A similar external menace is pushing at Henry’s bubble. Between his uxorious love-making and his squash game, he bumps into Baxter, an aggressive driver who believes that Henry shouldn’t have been where he was. We’d think, colloquially, that Baxter needs his head seeing to and has a funny look. Neurosurgeon Perowne immediately understands the eruptions happening in the man’s skull. As Saturday (like Enduring Love ) is in part a story of suspense, a summary needs to be protective, but Baxter comes to challenge both the surgeon’s domestic instincts and his professional skills.
Most of the fictions provoked by post-9/11 politics have taken up positions as clearly as a party spokesman. But Saturday , in common with Philip Roth’s The Plot Against America , is subtle enough to be taken as a warning against either intervention or against isolationism. Is the foreign policy of Henry’s government exposing him to danger, or is his moneyed, bouillabaisse-eating existence a self-delusion in a threatening world? As in the best political novels, the evidence and arguments are distributed with careful ambiguity.
The novel is inevitably and properly clearer about its position on another internal debate. Perowne, although an exemplar of the civilised upper middle classes, doesn’t believe in literature. He has no time to read and even becomes confused when his daughter Daisy, about to have her first poems published by Faber & Faber, uses the tricky jargon word “stanza”. The surgeon especially can’t see the point of novels which tell you about someone’s life in great detail. Surely it’s quite easy to note these things down and then type them out. McEwan gives Henry an even chance of victory on the squash court but, in this bit of sport about whether novels have a point, the novelist thrashes his hero in every line. In giving his central character not only a poet daughter and a father-in-law who writes verse but a wife who works at a newspaper, the writer could be accused of locating the story on home turf. But a considerable technical achievement of Saturday is that it succeeds in going inside the mind of a brain surgeon. In the early stages, there is a certain nervousness about whether the author is simply transcribing research notes – “Then he let Rodney take the lead in another burr hole for a chronic subdural” – but, by the end, there is no doubt that Perowne has the hands, eyes and thoughts of a neurosurgeon rather than a novelist.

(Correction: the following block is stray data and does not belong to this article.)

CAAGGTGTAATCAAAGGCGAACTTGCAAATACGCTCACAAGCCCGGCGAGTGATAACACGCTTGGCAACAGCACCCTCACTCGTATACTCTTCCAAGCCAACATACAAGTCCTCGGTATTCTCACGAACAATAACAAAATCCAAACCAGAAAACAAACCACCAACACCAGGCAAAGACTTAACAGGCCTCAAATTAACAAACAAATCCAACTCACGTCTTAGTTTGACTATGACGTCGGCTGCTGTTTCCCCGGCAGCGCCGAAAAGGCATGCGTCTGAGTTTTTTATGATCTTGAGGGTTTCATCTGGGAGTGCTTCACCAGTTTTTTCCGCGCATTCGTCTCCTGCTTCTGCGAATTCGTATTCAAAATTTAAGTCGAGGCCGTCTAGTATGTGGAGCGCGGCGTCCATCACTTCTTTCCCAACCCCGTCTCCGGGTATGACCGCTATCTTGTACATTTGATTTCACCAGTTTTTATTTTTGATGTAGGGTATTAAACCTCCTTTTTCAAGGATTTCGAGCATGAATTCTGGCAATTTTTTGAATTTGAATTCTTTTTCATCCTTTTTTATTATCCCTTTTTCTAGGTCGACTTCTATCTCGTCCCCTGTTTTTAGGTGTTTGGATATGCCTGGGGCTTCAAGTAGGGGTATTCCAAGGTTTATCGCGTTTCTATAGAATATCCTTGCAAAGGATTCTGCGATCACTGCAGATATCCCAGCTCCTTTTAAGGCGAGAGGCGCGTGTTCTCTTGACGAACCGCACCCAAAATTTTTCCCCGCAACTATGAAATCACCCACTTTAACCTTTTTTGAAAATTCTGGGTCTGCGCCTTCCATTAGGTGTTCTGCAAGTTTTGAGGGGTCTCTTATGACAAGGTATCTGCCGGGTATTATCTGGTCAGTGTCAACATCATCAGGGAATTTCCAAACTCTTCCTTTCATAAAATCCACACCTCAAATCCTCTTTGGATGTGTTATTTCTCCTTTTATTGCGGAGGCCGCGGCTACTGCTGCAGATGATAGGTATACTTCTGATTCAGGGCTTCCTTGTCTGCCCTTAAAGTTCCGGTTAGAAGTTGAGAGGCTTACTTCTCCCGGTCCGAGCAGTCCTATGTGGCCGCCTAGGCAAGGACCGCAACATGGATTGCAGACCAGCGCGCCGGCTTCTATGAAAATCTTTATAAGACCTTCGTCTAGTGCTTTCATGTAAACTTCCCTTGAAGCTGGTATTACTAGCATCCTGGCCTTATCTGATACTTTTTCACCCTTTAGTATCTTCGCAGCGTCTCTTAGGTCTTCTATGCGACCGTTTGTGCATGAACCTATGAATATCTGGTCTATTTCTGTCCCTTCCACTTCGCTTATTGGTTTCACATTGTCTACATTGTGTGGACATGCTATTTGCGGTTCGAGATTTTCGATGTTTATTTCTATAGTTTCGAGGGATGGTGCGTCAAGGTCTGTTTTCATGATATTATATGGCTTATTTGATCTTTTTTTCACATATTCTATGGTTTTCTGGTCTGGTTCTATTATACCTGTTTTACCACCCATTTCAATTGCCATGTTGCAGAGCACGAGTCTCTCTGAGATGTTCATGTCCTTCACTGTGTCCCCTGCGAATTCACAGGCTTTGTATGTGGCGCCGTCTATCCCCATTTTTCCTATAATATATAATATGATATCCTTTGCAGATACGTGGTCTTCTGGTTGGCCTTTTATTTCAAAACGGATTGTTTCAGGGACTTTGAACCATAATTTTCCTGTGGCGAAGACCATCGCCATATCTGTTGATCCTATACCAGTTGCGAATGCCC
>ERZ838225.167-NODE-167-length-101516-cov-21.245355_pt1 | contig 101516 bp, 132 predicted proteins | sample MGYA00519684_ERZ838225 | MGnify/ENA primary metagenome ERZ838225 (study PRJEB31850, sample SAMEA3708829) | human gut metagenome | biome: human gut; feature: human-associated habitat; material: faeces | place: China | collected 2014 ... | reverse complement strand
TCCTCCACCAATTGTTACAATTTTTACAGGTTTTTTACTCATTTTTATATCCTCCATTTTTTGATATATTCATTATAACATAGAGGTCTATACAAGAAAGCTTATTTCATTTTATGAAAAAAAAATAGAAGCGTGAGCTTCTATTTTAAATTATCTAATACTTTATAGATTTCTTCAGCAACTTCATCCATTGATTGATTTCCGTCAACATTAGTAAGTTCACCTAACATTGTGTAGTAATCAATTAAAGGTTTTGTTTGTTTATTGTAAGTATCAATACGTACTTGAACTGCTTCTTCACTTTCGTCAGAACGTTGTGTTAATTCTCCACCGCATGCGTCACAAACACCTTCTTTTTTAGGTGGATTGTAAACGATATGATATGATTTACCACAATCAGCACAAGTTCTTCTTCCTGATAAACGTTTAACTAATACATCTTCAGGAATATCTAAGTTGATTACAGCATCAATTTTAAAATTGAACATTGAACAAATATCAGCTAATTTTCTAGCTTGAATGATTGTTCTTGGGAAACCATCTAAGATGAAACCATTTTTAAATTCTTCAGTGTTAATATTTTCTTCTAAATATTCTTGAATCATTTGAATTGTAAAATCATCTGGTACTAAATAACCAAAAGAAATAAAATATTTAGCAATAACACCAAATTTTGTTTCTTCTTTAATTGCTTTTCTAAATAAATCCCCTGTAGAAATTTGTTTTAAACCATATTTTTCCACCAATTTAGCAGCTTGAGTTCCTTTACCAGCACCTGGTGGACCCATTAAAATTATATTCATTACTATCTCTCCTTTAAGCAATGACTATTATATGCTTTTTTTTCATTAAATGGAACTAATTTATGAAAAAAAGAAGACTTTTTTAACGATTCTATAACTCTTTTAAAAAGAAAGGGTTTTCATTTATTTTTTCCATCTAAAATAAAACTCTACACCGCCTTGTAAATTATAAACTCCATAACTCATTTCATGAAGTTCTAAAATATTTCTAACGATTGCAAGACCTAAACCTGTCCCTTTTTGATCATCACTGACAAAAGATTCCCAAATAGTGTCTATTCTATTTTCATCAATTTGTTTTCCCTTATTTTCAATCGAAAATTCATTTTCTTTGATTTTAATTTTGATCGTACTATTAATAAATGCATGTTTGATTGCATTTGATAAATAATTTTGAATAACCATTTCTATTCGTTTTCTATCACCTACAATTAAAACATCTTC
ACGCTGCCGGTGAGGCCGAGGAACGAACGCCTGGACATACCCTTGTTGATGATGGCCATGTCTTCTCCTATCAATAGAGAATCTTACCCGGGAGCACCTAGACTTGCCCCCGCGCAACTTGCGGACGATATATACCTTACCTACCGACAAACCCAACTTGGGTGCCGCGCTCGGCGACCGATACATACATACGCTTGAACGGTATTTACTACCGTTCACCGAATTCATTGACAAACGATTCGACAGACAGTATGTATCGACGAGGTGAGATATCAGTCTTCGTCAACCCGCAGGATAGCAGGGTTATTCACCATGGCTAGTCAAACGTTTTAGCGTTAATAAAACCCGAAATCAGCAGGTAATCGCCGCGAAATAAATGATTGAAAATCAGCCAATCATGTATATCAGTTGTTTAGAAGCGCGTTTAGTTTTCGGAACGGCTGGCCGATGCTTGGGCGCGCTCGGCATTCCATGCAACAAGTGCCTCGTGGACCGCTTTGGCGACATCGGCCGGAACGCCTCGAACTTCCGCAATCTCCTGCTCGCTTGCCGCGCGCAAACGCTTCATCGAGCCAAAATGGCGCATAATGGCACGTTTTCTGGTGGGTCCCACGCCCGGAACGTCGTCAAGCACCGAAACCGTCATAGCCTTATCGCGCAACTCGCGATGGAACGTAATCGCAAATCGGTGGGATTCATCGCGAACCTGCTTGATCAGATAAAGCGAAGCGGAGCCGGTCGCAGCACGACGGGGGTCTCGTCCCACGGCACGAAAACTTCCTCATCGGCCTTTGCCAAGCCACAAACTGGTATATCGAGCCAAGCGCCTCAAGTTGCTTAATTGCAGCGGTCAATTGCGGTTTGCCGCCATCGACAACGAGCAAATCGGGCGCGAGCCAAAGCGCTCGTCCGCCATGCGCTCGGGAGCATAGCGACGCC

Medical language, though, is only one of the registers in the prose. McEwan is one of the least flashy stylists of his generation, less quotable than Martin Amis or Julian Barnes, but, especially in Atonement and now this book, his voice has settled into scrupulous, sensual rhythms in which even something as simple as a 24-hour news bulletin is subject to careful choices of adjective and noun: “The synthesised bleeps, the sleepless anchor and his dependable jaw.”
In a novel of great sureness at the level of both action and language, McEwan makes one curious choice: the quotations from Daisy Perowne’s debut volume of poetry are actually published lines by Craig Raine, giving the book an additional subplot in which, beyond the plot’s call on various sections of the Metropolitan police, you expect the literary cops to arrive and arrest Daisy for plagiarism. It’s a matter of debate whether it’s the reader or the writer who is being too clever here.
For the rest of its length, though, Saturday gives no sense of McEwan’s talent taking a day off. One of the most oblique but also most serious contributions to the post-9/11, post-Iraq war literature, it succeeds in ridiculing on every page the view of its hero that fiction is useless to the modern world. The only consolation for McEwan’s contemporaries, I suppose, is that they could taunt him that he can’t seem to write short stories any more.